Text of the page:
Tracheoesophageal fistula in the developing world: are we ready for thoracoscopic repair?
Pediatric Surgery International
© 2020, Springer-Verlag GmbH Germany, part of Springer Nature. Purpose: Tracheoesophageal fistula (TEF) is a bellwether for a country’s ability to care for sick newborns. We aim to review the existing literature from low- and middle-income countries in regard to management of those newborns and the possible approaches to improve their outcomes. Methods: A review of the existing English literature was conducted with the aim of assessing challenges faced by providers in LMIC in terms of diagnostic, preoperative, operative and post-operative care for TEF patients. We also review the limited literature for performing thoracoscopic repair in the developing world context and suggest methods for introduction of advanced thoracoscopic procedures including techniques for providing anesthesia to these challenging babies. Results: While outcomes related to technique from LMIC are comparable to the developed world, rates of secondary complications like sepsis and pneumonia are higher. In many areas, repairs are conducted in a staged fashion with minimal utilization of thoracoscopic approach. The paucity of resources creates strain on intraoperative and post-operative management. Conclusion: Clearly, not all developing world contexts are ready to attempt thoracoscopic repair but we outline suggestions for assessing the existing capabilities and a stepwise gradual implementation of advanced thoracoscopy when appropriate.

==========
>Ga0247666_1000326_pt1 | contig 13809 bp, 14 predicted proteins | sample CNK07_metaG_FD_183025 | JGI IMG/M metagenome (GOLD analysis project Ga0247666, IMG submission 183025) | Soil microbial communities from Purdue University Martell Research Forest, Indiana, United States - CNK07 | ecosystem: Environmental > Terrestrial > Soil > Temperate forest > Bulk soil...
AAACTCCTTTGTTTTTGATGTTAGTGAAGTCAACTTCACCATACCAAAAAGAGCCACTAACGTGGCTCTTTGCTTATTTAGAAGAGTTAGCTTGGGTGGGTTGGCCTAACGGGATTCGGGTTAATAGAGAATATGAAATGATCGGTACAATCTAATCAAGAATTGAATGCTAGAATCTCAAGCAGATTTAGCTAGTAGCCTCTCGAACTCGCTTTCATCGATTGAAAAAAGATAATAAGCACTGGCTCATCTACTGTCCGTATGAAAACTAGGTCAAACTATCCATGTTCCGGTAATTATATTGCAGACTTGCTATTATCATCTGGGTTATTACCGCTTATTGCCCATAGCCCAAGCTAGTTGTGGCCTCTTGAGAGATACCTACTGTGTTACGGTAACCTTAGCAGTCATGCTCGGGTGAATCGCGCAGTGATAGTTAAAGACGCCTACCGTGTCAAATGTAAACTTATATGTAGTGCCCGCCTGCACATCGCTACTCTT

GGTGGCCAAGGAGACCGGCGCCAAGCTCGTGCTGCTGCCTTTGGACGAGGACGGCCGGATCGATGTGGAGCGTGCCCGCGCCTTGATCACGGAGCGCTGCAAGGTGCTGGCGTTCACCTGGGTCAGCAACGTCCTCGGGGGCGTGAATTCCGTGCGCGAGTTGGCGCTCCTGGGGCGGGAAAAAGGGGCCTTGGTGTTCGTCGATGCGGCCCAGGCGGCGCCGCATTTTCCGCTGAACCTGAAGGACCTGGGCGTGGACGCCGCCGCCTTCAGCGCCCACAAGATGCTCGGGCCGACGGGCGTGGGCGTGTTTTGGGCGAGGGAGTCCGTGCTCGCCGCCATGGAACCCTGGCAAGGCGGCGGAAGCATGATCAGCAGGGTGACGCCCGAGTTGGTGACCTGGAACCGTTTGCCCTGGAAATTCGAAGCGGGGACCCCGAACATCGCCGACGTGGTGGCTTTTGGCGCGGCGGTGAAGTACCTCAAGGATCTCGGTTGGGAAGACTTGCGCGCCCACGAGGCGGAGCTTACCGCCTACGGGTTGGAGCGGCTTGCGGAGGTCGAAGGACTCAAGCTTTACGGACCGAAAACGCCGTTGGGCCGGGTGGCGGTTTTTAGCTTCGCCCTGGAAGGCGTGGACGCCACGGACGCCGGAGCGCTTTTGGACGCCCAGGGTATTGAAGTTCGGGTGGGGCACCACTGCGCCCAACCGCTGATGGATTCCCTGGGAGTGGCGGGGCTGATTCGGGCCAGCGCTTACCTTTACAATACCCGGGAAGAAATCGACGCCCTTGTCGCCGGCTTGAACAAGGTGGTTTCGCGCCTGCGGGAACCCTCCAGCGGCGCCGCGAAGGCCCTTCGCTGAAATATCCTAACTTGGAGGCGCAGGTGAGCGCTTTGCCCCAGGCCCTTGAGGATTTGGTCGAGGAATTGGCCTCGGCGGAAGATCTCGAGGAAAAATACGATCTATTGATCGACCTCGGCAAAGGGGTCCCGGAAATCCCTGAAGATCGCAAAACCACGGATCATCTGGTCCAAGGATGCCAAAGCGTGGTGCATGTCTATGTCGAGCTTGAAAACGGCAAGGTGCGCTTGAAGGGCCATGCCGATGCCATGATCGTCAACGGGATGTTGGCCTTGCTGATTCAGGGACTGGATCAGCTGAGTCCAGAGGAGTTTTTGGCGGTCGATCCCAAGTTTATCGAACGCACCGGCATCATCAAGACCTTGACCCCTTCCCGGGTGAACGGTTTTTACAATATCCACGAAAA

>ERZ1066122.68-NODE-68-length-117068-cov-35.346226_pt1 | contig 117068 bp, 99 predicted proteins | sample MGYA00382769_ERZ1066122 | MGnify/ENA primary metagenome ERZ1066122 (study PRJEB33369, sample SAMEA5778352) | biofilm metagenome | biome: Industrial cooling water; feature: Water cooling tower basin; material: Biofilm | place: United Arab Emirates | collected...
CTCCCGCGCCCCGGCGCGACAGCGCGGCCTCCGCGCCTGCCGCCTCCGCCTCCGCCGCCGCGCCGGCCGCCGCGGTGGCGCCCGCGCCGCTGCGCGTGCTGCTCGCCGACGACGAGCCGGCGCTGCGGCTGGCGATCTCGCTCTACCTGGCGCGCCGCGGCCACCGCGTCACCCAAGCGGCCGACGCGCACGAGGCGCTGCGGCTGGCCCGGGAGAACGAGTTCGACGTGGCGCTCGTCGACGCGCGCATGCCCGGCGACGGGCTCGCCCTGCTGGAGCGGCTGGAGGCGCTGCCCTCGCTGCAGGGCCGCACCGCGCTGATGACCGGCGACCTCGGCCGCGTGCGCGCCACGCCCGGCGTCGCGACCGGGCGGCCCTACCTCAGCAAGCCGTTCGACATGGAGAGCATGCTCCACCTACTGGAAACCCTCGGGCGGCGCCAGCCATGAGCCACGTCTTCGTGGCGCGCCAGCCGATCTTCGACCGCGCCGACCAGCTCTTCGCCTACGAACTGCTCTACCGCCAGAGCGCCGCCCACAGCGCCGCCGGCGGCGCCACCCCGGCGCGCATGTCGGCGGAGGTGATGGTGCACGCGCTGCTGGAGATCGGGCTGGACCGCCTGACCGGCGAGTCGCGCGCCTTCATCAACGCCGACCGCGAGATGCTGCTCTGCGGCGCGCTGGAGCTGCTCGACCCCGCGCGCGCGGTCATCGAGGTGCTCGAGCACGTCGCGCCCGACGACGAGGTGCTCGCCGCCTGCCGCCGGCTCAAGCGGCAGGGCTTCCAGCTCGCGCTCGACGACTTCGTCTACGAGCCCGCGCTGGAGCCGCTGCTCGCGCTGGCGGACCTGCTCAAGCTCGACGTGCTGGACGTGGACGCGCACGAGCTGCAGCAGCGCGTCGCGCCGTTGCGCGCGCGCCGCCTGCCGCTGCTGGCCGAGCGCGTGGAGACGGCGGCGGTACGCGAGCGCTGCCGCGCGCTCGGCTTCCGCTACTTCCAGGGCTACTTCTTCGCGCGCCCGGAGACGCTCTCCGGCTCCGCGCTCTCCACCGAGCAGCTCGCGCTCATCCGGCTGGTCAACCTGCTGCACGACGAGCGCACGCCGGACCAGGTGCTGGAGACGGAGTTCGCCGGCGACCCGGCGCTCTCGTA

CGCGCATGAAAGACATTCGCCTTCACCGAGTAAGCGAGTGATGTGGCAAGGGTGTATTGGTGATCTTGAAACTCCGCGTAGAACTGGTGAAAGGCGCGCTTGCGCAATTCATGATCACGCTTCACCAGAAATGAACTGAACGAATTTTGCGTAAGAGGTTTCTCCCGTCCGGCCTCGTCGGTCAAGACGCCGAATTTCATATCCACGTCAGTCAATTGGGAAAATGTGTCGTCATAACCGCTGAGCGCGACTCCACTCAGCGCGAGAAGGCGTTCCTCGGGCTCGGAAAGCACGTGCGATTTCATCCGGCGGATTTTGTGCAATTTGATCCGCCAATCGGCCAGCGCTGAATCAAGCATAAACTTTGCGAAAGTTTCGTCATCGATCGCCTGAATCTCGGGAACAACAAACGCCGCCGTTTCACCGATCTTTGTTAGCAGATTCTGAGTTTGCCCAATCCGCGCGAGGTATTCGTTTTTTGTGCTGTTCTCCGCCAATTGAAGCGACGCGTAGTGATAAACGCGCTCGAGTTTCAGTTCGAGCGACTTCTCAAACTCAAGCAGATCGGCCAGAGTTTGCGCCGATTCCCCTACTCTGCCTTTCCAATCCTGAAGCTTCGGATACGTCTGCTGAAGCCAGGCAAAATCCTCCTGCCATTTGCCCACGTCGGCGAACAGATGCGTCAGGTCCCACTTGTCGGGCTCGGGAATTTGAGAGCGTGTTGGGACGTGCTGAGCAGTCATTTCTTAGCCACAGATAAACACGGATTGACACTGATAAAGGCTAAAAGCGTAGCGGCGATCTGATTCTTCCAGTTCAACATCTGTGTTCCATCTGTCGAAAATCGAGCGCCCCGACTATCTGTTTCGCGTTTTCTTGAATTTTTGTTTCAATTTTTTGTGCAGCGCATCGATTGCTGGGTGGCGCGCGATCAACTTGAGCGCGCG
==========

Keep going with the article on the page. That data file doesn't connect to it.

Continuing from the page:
Alslaim, Hossam S.; Banooni, Andrew B.; Shaltaf, Ahmad; and Novotny, Nathan M., "Tracheoesophageal fistula in the developing world: are we ready for thoracoscopic repair?" (2020). Articles. 3.